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If we have three random variables (not independent in general) $X$, $Y$, $Z$ can we conclude that $(X+Y, X+Z)\approx (Y,Z)$ about their joint distributions? If not, what is the minimum requirement on $X$, $Y$, $Z$ to hold this? $(X+Y, X+Z)$ is a two dimensional random variable and so $(Y,Z)$.

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What is $(X,Y)$ in this context? –  Ross Millikan Mar 9 '11 at 14:58
    
It is two dimensional random variable. –  user8020 Mar 9 '11 at 15:05

1 Answer 1

You would have to show that $M_{X+Y,X+Z}(s,t) = M_{Y,Z}(s,t)$ (i.e. the joint moment generating functions are the same).

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ok, if $X$ is independent of $Y$ and $Z$, $(X+Y,X+Z)\approx (Y,Z)$, but is there any other result for which they are dependent? –  user8020 Mar 9 '11 at 15:22
    
@black It is not true that if $X$ is independent of $Y$ and $Z$, then $(X+Y,X+Z)\approx (Y,Z)$. I assume that you use $\approx$ to mean "identically distributed". –  Byron Schmuland Mar 9 '11 at 16:02
    
@ Byron Schmuland, in my context $X \approx Y$ means distribution function of random variable $X$ approximately equals $Y$. Then if $X$ is independent of $Y$ and $Z$, then it actually means $M_{X+Y,X+Z}\approx M_{Y,Z}$. Am I wrong? or is there any precise notion that I can use? –  user8020 Mar 9 '11 at 16:33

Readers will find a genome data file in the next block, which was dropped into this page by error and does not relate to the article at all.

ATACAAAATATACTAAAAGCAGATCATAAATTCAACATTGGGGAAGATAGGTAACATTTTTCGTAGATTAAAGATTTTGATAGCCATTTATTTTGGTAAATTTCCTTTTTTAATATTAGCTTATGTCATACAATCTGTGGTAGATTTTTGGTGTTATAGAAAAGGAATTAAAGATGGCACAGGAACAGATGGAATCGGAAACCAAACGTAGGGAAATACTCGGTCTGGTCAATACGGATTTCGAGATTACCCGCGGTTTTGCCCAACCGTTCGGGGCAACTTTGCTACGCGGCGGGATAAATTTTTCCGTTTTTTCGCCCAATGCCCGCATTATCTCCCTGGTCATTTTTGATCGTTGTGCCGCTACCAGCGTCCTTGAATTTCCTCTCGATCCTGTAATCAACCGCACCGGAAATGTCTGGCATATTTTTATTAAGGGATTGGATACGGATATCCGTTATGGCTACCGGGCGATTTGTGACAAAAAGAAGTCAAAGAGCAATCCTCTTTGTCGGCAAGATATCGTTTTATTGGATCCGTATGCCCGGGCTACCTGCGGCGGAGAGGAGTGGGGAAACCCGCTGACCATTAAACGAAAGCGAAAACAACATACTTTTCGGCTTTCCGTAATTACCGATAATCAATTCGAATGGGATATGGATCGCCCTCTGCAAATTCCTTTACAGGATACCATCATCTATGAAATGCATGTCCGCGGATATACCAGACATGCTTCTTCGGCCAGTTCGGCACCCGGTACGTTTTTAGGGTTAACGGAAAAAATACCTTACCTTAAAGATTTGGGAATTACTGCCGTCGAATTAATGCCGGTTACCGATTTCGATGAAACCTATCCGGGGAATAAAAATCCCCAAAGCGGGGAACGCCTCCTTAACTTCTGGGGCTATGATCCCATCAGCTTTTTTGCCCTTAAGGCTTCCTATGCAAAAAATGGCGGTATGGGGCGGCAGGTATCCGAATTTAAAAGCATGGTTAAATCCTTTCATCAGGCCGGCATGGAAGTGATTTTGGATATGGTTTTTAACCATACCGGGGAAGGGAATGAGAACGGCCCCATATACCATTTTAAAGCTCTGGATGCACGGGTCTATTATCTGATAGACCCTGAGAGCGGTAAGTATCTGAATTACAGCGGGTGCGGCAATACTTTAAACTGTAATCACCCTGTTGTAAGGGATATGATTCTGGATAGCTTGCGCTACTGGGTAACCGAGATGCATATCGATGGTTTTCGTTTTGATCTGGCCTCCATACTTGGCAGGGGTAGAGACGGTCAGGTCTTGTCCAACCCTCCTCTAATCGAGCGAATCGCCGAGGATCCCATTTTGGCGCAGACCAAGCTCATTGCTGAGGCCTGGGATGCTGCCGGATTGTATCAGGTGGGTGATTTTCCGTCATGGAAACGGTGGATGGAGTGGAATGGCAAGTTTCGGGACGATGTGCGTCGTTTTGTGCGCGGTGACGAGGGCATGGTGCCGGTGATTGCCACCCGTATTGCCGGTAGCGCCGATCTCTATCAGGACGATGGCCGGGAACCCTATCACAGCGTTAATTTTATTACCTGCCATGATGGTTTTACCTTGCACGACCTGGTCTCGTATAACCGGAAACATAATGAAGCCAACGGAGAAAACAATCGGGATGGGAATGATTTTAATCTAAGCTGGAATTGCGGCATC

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@black If you want a good answer, I think you ought to add a precise definition of $\approx$ to your question. –  Byron Schmuland Mar 9 '11 at 17:58
    
even if X is independent of Y and Z (and even if you shift the coordinates to the resulting mean, as you seem to implicitly do ; what you be equivalent of taken X with mean 0), even then, the nuew variable would have larger variance. –  leonbloy Jul 7 '11 at 17:37

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